What you will find here: Intended to display minor modifications to my Westfield SEi, this blog now witnesses the two year rebuild (and more) after a major crash in October 2011. Have fun and feel free to add a comment at the end of any post.
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Wednesday, November 30, 2011

Car bench

Chassis is fixed on the car bench and looks almost ok. Some minor things to finish and it should be ready tomorrow. All the rails could be reused, some weldseams have been renewed. On one pic, the water level is visible. All in all, the chassis might even be straighter than when it came off the line at Westfield...

Monday, November 28, 2011


The chassis is in good hands (hopefully). When loading it into the truck, it appeared how small and light it is. We fixed it with some lashing straps to shelves on wheels to easily manouevre it. At Carrosserie Palanca in Ehlerange (Luxembourg), they will check what exactly has to be done to straighten the frame. They call tomorrow for a quotation and delivery date.

Saturday, November 26, 2011

Roll out

Few last things to put out of the chassis. But one very big one. The typical Saturday afternoon job together with Max and Pit.
Lightweight explained with a live example:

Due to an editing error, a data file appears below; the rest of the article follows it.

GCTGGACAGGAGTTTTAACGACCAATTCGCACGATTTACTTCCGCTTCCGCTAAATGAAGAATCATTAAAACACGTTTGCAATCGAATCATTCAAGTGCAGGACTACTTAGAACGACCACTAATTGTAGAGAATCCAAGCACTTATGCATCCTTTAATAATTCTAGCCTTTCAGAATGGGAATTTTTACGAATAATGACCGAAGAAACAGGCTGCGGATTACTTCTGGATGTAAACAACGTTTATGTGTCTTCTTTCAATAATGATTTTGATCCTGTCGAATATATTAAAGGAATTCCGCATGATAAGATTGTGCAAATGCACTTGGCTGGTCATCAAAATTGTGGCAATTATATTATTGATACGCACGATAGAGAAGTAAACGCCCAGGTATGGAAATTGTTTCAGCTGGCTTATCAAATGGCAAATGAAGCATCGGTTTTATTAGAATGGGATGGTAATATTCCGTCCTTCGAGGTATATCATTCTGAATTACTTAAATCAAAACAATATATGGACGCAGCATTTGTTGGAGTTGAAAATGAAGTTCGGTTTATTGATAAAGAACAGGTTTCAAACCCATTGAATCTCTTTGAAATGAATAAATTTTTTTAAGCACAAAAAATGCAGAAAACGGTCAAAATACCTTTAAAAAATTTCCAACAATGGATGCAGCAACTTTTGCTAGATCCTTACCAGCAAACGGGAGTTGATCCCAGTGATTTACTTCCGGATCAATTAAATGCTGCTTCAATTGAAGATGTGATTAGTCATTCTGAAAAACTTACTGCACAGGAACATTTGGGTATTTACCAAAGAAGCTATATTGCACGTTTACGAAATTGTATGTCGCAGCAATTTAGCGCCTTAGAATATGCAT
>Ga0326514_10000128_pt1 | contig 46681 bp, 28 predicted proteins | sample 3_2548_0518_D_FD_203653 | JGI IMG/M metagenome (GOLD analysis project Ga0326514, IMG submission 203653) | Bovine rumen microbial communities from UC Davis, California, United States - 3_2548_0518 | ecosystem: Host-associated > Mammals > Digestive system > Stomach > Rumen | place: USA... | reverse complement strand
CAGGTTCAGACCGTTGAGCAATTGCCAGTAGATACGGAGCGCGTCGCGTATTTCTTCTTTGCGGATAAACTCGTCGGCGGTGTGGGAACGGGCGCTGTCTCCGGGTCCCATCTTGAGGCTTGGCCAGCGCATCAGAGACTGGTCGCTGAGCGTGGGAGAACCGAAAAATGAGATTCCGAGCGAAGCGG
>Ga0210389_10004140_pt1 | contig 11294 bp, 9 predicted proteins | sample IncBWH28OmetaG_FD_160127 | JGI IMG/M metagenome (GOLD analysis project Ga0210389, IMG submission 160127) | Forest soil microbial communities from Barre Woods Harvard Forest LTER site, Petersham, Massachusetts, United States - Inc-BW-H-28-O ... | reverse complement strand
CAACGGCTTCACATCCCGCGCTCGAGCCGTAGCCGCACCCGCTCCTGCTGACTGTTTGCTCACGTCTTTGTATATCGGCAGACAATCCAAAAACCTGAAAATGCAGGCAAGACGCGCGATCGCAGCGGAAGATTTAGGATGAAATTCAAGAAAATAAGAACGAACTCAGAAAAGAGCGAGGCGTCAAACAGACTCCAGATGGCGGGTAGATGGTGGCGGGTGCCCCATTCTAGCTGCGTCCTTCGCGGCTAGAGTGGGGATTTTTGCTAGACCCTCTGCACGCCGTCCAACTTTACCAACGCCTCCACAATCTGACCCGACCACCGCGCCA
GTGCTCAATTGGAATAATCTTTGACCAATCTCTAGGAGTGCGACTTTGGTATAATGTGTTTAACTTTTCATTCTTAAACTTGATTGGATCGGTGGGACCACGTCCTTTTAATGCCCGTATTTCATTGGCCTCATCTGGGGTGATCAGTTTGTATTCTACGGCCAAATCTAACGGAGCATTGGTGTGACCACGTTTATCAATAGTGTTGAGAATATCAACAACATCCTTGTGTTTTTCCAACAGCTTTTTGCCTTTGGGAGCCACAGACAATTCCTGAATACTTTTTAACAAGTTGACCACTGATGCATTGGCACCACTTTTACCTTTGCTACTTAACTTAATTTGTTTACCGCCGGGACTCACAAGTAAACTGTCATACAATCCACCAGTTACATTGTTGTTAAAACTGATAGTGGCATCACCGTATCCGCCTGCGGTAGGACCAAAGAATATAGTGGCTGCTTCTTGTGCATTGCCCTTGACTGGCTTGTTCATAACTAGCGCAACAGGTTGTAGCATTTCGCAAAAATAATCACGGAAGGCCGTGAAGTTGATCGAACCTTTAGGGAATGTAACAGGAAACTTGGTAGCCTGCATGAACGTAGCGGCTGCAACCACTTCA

Chassis ready for delivery:
It is planned to carry the chassis to a specialized company next Monday. They will submit a quotation and evaluate the overall condition of the chassis and the possible repair. Then it will be straightened and the rebuild can be started. This is not the end of the first half, but maybe only 10% of the whole work. The rebuilt will take a lot more time and effort. Wish me luck and perseverance!

Wednesday, November 23, 2011


Appointment fixed for next week to straighten the chassis, the engine and gearbox must come out. A motor crane is a good thing to do so and RC-Machines has this little thing amongst theirs products. It can lift a ton with the shortest jib and still 250kg with the longest, far enough for a small engine like mine even with the gearbox attached.
The motor positioner helps balancing the weight and allows to keep the engine straight. Putting it in situ I noticed that the carbs could be damaged. Five bolts lesser and they were out of the way. Everything is ready now but I wait for the weekend to have my sons with me to do the demount. I never did it, they never did it, so it will be great fun to do it together... learning by doing. 

Tuesday, November 22, 2011

Parts order #1

The fun part of this all is when you can pick up the phone, call the manufacturer of your car and order a lot of stuff. Just like Christmas... a little bit earlier. With weight saving on my mind, I ordered the uprights (wheel carrier) and the hubs made of aluminium. Plus all the small parts like nuts, washers, grease caps and a complete ball joint set and steering rack rod ends. And like you can see further down in an earlier thread, the wide track kit (X-mas offer 299.-£ instead of 457.-£).